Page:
As a first-year student from China, I arrived at Williams College basically a model student: I studied hard, had a plan for the future, never partied, was very cautious and had never taken my shirt off in public. Within a week, I was dancing around random Princeton students wearing nothing but a loincloth fashioned out of shrubs along with the rest of my WOOLF group. College is crazy.
Coming from China, these first few weeks were truly an eye-opener. For the first time, I found myself in incredibly awkward moments â€“ and found myself enjoying them. For the first time, I found myself being impulsive and making wild decisions (Yeah, polar bear swim!). And, most of all, for the first time I found myself experiencing a sense of adventure and discovery. It was as if I had been living life in black and white all along and had suddenly jumped to full-blown high-definition.
Yet, I’m also aware of the fact that these changes clash heavily with my Chinese heritage. Coming from a conservative culture where honor and responsibility are highly valued, I can easily see my actions as being unwise and irresponsible. Actually, when we ambushed Princeton in our loincloth-shrubs, the thing that I was most worried about was that one of my Chinese friends would be among the Princeton students and conclude that I was an eternal disgrace to all of China â€“ and there was no way that I, in my flimsy loincloth-shrub, would be able to defend myself. Back in China, the craziest thing I ever did was try that weird looking glob in the cafeteria, and I was already considered a rebel.
I grew up in a country where studying, earning good grades and eventually getting a good job are the meaning of life. Even when I was in middle school, I would leave for school at 6:30 a.m., take classes all day and get back home at 6:30 p.m. â€“ then I’d start homework. Taking risks were discouraged and, instead, we were educated to be cautious and dignified.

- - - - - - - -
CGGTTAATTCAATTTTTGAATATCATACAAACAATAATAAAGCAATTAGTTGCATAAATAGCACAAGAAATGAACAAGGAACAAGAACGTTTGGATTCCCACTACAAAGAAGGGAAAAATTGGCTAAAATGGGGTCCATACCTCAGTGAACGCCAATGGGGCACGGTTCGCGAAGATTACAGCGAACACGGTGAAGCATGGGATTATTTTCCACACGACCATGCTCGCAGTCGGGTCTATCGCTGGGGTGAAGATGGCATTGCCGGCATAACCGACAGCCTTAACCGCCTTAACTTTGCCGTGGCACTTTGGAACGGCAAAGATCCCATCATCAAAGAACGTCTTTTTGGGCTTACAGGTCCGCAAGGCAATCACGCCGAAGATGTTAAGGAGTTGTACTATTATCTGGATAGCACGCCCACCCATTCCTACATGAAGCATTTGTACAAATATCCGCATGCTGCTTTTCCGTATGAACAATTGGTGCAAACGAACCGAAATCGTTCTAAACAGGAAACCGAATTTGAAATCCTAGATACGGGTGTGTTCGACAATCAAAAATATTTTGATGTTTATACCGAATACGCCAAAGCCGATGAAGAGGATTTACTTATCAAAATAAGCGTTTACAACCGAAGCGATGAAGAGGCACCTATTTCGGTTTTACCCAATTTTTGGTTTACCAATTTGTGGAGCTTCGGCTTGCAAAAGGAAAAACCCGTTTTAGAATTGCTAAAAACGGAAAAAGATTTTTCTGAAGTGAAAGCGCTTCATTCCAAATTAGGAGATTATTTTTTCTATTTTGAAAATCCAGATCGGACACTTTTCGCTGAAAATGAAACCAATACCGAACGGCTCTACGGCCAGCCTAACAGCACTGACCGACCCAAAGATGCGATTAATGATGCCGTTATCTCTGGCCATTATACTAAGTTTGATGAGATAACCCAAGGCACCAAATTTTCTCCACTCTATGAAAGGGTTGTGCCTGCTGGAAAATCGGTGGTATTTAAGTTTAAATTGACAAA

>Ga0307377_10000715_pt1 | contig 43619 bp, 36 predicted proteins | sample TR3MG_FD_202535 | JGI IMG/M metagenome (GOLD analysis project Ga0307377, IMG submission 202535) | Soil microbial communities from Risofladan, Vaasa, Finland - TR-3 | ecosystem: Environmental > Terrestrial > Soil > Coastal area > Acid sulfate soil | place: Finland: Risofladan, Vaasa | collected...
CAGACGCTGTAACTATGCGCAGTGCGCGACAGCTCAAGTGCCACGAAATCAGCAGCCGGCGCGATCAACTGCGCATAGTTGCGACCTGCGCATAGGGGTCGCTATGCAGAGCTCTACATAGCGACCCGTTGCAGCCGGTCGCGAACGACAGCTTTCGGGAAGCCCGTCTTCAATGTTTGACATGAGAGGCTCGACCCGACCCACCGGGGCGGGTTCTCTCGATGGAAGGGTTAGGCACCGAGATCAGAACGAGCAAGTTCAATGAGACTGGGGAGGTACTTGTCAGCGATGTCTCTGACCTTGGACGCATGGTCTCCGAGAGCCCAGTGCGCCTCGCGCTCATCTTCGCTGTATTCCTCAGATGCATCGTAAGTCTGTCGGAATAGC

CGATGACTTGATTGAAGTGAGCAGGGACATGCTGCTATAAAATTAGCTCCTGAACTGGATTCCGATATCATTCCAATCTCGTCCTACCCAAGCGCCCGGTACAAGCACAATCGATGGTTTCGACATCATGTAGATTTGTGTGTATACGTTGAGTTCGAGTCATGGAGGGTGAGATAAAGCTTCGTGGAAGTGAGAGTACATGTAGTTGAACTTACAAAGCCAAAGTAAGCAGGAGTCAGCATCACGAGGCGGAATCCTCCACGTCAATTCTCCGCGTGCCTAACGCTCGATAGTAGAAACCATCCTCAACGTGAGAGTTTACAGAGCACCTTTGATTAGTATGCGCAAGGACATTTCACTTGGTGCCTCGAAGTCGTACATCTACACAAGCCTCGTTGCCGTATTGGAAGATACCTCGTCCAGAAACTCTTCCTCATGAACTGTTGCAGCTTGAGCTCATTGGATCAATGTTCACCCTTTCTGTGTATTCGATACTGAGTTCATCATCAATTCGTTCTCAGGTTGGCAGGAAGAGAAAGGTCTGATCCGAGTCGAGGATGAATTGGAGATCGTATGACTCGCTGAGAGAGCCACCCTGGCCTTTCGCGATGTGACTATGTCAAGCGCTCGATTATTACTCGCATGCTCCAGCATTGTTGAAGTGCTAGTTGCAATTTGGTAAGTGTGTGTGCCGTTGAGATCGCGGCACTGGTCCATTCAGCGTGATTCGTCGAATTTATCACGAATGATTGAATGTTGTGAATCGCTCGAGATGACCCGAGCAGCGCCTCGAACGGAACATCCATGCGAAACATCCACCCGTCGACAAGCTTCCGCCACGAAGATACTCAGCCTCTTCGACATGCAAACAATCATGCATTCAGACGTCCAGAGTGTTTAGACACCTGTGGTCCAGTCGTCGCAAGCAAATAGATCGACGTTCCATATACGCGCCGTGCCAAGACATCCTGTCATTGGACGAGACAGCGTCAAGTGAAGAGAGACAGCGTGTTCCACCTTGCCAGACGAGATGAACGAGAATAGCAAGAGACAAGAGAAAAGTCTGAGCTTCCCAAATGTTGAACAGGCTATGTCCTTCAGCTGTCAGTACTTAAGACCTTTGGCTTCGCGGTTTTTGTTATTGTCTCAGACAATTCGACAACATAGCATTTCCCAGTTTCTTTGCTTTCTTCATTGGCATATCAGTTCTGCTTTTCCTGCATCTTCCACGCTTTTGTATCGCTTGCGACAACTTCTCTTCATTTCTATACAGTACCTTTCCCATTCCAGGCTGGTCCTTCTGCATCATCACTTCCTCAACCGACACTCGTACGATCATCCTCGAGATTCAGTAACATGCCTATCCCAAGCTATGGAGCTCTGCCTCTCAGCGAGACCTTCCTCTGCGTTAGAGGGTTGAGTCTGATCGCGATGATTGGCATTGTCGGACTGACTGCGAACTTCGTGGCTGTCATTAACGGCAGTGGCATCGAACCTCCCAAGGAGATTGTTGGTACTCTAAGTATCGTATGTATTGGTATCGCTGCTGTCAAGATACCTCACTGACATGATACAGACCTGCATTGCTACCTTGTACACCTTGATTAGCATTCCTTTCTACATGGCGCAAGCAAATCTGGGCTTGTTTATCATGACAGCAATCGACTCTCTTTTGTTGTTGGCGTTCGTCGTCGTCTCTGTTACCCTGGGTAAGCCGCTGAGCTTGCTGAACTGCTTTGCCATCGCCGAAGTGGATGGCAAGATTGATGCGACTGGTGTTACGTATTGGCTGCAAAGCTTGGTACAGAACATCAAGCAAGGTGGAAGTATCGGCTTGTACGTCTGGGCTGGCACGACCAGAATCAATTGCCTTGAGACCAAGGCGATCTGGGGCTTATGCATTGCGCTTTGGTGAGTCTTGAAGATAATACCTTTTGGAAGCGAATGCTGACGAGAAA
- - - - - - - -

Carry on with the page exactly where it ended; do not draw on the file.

Thus, in typical Chinese fashion, I started college with a simple, but solid plan: I planned on getting good grades and a good job after college, and I was going to devote all my time to achieving that goal.
But in these few weeks, I’ve realized that there’s so much more to life. Listening to one of my WOOLF leaders recall his experience kayaking off of 30-foot waterfalls and watching one of my JAs peacefully “serenade” us along with the rest of the Waterstreeters, I couldn’t help but feel that I’ve been like a person chasing a distant star, never noticing the incredible things right around me: from the gentle grass tickling my feet to the regal splendor of the Berkshires; from the wild activities and the passion of the playing field to the wonderful discoveries in science, in art, in literature, occurring every minute, every second. Life is too beautiful to only focus on any one goal.
One never knows what will end up being important in the future. I remember how Steve Jobs, in his commencement address at Stanford, told the story of how his taking a calligraphy class â€“ a class that didn’t “have even a hope of any practical application” at the time â€“ turned out to be one of his best decisions, forever influencing the way modern computers looked and functioned. Oftentimes, success comes not from the dogged pursuit of a few certain subjects, but rather from the combination of multiple sources of knowledge and inspiration. I feel that this idea lies at the heart of Williams College’s liberal arts education and that we should take this opportunity to fully explore the wide variety that life has to offer.
I’ve also come to realize that the caution and dignity that I used to value so highly really aren’t that great.
Sure, 3000 years ago, back when people would kill each other over a seashell or something, if I made a mistake â€“ I’d probably die. But in our current society, there are not many mistakes that will leave a lasting impact. One could commit a crime or suffer a major injury and still have the opportunity to succeed in the future. By making a lot of mistakes, we will gain valuable experience that may lead to success in the future. As the saying goes: “There are two kinds of people: those that have failed â€“ and those that are going to.” Rarely are there successes that aren’t built upon a foundation of failures.
Coming to Williams has definitely opened my mindset and broadened my perspective â€“ rather than focus solely on grades and getting a job, I’m now determined to take adventures and explore new things. And to those who still might see college as only a springboard to a future job, please look around â€“ life is too colorful to just let it pass.
Donny Huang ’13 is from Beijing, China. He lives in Sage Hall.